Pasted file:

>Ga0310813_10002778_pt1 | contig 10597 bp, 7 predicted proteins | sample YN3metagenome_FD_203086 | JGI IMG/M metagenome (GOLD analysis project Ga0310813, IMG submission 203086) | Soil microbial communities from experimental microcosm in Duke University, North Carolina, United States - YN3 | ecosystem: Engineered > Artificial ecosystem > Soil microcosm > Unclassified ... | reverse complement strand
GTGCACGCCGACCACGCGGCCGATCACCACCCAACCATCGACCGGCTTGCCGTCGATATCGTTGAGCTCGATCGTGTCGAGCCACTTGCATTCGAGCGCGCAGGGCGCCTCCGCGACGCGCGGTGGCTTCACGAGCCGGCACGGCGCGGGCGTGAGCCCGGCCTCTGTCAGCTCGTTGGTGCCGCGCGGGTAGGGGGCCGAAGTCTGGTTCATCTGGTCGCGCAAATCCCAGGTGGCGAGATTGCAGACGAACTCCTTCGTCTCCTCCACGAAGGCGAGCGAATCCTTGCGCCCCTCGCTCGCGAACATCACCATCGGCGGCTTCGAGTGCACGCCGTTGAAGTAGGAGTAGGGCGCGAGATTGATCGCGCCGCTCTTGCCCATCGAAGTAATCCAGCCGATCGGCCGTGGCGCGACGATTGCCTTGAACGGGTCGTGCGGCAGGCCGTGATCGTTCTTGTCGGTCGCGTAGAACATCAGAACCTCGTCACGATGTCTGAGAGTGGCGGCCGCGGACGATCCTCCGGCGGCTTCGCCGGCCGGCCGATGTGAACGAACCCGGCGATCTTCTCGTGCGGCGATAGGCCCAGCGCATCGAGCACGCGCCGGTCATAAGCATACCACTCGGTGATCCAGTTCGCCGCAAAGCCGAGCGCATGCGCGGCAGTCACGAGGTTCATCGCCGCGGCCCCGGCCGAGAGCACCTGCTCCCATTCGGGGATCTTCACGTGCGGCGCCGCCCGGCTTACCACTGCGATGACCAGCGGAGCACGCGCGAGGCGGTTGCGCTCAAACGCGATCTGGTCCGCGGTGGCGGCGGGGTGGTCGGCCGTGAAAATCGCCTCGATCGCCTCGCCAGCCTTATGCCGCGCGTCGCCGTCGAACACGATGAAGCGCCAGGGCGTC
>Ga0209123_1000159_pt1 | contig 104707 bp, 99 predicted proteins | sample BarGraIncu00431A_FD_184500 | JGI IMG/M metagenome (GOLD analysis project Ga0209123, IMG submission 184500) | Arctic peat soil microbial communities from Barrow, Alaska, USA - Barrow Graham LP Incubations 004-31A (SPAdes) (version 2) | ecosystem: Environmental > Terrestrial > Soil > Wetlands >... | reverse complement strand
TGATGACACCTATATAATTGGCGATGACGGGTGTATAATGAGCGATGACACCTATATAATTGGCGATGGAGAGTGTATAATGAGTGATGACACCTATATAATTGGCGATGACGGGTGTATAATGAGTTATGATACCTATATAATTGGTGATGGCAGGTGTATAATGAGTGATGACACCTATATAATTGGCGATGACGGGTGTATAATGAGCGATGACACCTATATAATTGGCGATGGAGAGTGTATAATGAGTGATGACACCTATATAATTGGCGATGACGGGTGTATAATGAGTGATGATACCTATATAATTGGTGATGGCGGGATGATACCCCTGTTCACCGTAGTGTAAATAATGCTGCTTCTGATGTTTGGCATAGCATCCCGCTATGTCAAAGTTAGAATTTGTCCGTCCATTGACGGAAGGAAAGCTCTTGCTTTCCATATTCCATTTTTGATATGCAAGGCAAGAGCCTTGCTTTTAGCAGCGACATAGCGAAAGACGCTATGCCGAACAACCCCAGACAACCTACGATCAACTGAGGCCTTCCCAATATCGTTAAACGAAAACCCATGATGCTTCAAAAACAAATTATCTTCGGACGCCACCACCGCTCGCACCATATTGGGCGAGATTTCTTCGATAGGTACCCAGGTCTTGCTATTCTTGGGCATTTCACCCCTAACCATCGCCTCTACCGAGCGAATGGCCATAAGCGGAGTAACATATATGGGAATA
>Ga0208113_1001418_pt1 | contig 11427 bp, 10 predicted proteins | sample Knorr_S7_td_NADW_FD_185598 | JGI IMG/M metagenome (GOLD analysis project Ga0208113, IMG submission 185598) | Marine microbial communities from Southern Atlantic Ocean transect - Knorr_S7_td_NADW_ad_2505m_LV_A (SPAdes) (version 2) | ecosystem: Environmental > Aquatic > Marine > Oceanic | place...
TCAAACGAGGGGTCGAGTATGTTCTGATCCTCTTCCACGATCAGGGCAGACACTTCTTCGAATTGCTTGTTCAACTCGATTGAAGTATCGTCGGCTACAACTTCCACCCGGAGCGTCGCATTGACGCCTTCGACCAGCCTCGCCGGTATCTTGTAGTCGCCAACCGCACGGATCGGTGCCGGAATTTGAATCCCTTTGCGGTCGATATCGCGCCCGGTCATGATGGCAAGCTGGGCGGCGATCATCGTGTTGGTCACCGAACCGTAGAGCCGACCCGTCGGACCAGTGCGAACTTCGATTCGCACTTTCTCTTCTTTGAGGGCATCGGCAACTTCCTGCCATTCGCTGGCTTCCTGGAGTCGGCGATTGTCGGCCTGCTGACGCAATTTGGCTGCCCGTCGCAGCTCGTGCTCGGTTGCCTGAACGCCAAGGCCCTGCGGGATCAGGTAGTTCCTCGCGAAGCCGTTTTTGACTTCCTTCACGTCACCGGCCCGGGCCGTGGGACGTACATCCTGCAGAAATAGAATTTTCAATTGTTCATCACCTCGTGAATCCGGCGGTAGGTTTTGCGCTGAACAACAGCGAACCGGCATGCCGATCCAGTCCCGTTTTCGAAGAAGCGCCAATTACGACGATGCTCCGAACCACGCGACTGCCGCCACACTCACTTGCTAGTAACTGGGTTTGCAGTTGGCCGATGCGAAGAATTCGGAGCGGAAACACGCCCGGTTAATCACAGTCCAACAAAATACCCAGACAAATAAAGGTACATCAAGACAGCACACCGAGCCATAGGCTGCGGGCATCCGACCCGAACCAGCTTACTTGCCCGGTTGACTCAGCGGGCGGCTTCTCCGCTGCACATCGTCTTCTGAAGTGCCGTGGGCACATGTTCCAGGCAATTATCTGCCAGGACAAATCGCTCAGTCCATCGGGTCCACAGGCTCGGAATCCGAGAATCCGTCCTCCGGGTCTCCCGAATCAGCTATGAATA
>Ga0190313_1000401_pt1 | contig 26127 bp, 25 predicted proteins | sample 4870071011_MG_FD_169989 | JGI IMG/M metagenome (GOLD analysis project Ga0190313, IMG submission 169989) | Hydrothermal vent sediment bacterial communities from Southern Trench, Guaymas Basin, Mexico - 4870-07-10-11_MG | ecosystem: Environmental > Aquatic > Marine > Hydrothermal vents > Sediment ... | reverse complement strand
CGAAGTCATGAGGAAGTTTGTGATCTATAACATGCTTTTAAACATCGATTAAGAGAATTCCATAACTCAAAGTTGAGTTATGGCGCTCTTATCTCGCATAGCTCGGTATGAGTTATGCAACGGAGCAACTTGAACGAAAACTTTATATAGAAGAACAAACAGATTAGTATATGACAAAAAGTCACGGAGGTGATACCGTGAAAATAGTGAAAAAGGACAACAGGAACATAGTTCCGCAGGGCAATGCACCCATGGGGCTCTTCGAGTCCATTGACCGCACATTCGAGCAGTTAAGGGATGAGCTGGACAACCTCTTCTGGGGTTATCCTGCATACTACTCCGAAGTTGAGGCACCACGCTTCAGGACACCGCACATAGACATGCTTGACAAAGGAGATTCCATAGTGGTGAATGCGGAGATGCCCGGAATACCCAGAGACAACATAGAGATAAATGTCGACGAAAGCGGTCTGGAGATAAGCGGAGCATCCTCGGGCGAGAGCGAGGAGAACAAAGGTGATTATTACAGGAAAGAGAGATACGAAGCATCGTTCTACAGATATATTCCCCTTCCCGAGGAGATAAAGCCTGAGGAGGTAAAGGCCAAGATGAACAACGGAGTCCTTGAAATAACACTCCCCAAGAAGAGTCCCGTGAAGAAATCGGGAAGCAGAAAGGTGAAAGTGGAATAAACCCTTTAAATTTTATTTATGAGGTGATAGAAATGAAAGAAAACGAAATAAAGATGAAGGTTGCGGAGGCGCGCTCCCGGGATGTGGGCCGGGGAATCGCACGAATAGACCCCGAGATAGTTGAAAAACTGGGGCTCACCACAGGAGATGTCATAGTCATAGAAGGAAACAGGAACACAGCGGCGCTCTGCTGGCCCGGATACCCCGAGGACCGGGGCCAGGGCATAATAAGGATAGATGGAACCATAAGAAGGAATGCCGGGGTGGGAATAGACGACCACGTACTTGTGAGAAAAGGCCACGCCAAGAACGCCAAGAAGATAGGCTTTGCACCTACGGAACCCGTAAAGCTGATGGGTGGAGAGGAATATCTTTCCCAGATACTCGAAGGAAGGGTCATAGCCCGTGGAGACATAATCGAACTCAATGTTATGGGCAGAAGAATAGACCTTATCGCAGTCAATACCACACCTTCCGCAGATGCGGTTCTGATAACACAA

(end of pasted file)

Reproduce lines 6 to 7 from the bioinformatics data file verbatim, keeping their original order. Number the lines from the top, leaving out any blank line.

TCAAACGAGGGGTCGAGTATGTTCTGATCCTCTTCCACGATCAGGGCAGACACTTCTTCGAATTGCTTGTTCAACTCGATTGAAGTATCGTCGGCTACAACTTCCACCCGGAGCGTCGCATTGACGCCTTCGACCAGCCTCGCCGGTATCTTGTAGTCGCCAACCGCACGGATCGGTGCCGGAATTTGAATCCCTTTGCGGTCGATATCGCGCCCGGTCATGATGGCAAGCTGGGCGGCGATCATCGTGTTGGTCACCGAACCGTAGAGCCGACCCGTCGGACCAGTGCGAACTTCGATTCGCACTTTCTCTTCTTTGAGGGCATCGGCAACTTCCTGCCATTCGCTGGCTTCCTGGAGTCGGCGATTGTCGGCCTGCTGACGCAATTTGGCTGCCCGTCGCAGCTCGTGCTCGGTTGCCTGAACGCCAAGGCCCTGCGGGATCAGGTAGTTCCTCGCGAAGCCGTTTTTGACTTCCTTCACGTCACCGGCCCGGGCCGTGGGACGTACATCCTGCAGAAATAGAATTTTCAATTGTTCATCACCTCGTGAATCCGGCGGTAGGTTTTGCGCTGAACAACAGCGAACCGGCATGCCGATCCAGTCCCGTTTTCGAAGAAGCGCCAATTACGACGATGCTCCGAACCACGCGACTGCCGCCACACTCACTTGCTAGTAACTGGGTTTGCAGTTGGCCGATGCGAAGAATTCGGAGCGGAAACACGCCCGGTTAATCACAGTCCAACAAAATACCCAGACAAATAAAGGTACATCAAGACAGCACACCGAGCCATAGGCTGCGGGCATCCGACCCGAACCAGCTTACTTGCCCGGTTGACTCAGCGGGCGGCTTCTCCGCTGCACATCGTCTTCTGAAGTGCCGTGGGCACATGTTCCAGGCAATTATCTGCCAGGACAAATCGCTCAGTCCATCGGGTCCACAGGCTCGGAATCCGAGAATCCGTCCTCCGGGTCTCCCGAATCAGCTATGAATA
>Ga0190313_1000401_pt1 | contig 26127 bp, 25 predicted proteins | sample 4870071011_MG_FD_169989 | JGI IMG/M metagenome (GOLD analysis project Ga0190313, IMG submission 169989) | Hydrothermal vent sediment bacterial communities from Southern Trench, Guaymas Basin, Mexico - 4870-07-10-11_MG | ecosystem: Environmental > Aquatic > Marine > Hydrothermal vents > Sediment ... | reverse complement strand